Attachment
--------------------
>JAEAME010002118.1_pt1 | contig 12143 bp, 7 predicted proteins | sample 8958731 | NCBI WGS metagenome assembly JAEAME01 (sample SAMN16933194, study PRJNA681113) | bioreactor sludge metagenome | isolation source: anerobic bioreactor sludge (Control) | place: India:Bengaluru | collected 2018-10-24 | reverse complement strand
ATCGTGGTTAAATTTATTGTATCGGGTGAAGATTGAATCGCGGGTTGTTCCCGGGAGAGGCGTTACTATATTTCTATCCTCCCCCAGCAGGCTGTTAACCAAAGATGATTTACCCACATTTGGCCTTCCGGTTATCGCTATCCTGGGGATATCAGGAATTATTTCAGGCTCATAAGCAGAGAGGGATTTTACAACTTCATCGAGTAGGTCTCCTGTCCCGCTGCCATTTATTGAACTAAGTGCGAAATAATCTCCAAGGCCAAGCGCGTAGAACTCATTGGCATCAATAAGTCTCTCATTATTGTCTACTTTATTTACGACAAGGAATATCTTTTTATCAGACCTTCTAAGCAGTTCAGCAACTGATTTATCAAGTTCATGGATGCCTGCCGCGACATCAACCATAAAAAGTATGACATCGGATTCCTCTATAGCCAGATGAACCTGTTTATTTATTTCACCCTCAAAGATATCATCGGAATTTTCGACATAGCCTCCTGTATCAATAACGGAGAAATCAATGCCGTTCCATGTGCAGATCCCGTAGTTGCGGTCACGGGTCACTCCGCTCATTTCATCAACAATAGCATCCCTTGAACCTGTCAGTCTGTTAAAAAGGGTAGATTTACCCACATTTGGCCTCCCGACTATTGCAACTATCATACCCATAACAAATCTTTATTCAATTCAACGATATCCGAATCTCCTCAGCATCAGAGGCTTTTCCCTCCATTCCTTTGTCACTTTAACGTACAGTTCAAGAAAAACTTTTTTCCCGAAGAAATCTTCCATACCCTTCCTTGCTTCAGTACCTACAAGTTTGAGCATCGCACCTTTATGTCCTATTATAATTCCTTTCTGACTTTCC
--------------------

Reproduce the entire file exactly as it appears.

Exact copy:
>JAEAME010002118.1_pt1 | contig 12143 bp, 7 predicted proteins | sample 8958731 | NCBI WGS metagenome assembly JAEAME01 (sample SAMN16933194, study PRJNA681113) | bioreactor sludge metagenome | isolation source: anerobic bioreactor sludge (Control) | place: India:Bengaluru | collected 2018-10-24 | reverse complement strand
ATCGTGGTTAAATTTATTGTATCGGGTGAAGATTGAATCGCGGGTTGTTCCCGGGAGAGGCGTTACTATATTTCTATCCTCCCCCAGCAGGCTGTTAACCAAAGATGATTTACCCACATTTGGCCTTCCGGTTATCGCTATCCTGGGGATATCAGGAATTATTTCAGGCTCATAAGCAGAGAGGGATTTTACAACTTCATCGAGTAGGTCTCCTGTCCCGCTGCCATTTATTGAACTAAGTGCGAAATAATCTCCAAGGCCAAGCGCGTAGAACTCATTGGCATCAATAAGTCTCTCATTATTGTCTACTTTATTTACGACAAGGAATATCTTTTTATCAGACCTTCTAAGCAGTTCAGCAACTGATTTATCAAGTTCATGGATGCCTGCCGCGACATCAACCATAAAAAGTATGACATCGGATTCCTCTATAGCCAGATGAACCTGTTTATTTATTTCACCCTCAAAGATATCATCGGAATTTTCGACATAGCCTCCTGTATCAATAACGGAGAAATCAATGCCGTTCCATGTGCAGATCCCGTAGTTGCGGTCACGGGTCACTCCGCTCATTTCATCAACAATAGCATCCCTTGAACCTGTCAGTCTGTTAAAAAGGGTAGATTTACCCACATTTGGCCTCCCGACTATTGCAACTATCATACCCATAACAAATCTTTATTCAATTCAACGATATCCGAATCTCCTCAGCATCAGAGGCTTTTCCCTCCATTCCTTTGTCACTTTAACGTACAGTTCAAGAAAAACTTTTTTCCCGAAGAAATCTTCCATACCCTTCCTTGCTTCAGTACCTACAAGTTTGAGCATCGCACCTTTATGTCCTATTATAATTCCTTTCTGACTTTCC